The drama program through the English department is led by Dr. Marilynn Loveless, a multi-award-winning theater director and screenplay writer who led past La Sierra drama groups to Kennedy Center honors and other recognitions. She brings experienced actors and directors to assist with the drama program’s productions.
Most of La Sierra’s music department faculty members, including its adjuncts, also function as professional musicians, appearing with such noted groups as the Los Angeles Philharmonic, Los Angeles Master Chorale, Pacific Symphony Orchestra, and many other leading groups. Its members have won Emmy and other awards, played on film score soundtracks, and made significant marks as prolific composers. Its Hanson-Koobs Chamber Music Series brings high-profile classical artists to the region at little cost to audiences, and the annual Montecito International Music Festival includes free performances by some of classical music’s most eminent artists.
Art+Design’s Thomas and faculty also function as professional artists in the Los Angeles and Riverside areas. The department partners with design companies and brings in visiting artists to teach classes. The department’s Brandstater Gallery, under the direction of Tim Musso, assistant professor and an exhibiting artist, brings in recognized artists and curators each year.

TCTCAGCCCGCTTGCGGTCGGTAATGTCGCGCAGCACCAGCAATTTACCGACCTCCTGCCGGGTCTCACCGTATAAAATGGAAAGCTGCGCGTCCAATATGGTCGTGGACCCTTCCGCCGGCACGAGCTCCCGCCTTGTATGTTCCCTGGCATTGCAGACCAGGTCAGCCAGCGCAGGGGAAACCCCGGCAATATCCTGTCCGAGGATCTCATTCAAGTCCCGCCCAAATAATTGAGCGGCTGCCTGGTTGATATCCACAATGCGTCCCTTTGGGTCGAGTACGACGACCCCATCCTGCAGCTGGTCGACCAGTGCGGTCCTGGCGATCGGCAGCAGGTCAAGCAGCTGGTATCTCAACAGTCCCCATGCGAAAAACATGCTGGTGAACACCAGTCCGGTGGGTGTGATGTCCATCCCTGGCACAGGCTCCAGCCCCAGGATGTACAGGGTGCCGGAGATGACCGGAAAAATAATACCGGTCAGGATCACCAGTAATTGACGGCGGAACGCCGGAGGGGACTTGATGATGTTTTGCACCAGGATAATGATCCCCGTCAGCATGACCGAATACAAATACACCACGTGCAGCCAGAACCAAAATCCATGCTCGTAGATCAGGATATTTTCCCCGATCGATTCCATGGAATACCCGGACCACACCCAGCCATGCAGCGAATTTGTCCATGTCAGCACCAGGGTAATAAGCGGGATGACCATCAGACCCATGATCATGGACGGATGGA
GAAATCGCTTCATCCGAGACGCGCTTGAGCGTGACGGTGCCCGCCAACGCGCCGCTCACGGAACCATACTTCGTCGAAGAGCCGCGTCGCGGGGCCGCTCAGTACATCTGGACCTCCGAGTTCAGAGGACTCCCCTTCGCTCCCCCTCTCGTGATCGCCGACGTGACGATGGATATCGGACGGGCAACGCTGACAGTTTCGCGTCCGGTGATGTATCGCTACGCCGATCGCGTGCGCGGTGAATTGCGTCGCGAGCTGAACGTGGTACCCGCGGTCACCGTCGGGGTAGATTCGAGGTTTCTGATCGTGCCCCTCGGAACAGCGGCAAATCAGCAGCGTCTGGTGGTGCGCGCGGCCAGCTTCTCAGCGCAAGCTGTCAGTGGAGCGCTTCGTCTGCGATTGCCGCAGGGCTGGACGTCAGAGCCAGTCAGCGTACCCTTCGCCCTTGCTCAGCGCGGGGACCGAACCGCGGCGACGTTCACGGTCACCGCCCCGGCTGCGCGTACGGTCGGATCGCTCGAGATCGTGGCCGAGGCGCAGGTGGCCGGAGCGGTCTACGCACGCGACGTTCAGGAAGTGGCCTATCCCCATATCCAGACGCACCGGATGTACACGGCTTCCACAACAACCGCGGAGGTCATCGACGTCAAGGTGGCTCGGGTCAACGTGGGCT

The department’s students have won multiple regional Addy Awards from the American Advertising Award. This March, Art+Design brought home a record 16 student Addy Awards and three professional awards, with marketing and graphic design student Katie Nichols winning a $1,500 Academic Achievement Scholarship Award, a department first.
The Film and Television Production Department, one of La Sierra’s newest disciplines, brings accomplished film industry professionals into the classroom to deliver firsthand knowledge of the business. The program is led by Rodney Vance, an award-winning writer, producer, and director whose short film The Butterfly, the Harp and the Timepiece starred Oscar-winner Melissa Leo and Golden Globe-winner Alex Ebert. Vance also wrote Miracle at Gate 213, a 2013 holiday television drama produced by Faith for Today and starring Oscar-winner Louis Gossett, Jr. Film students’ work has been recognized by film festivals around the world, including by the SonScreen Film Festival organized by the North American Division of Seventh-day Adventists.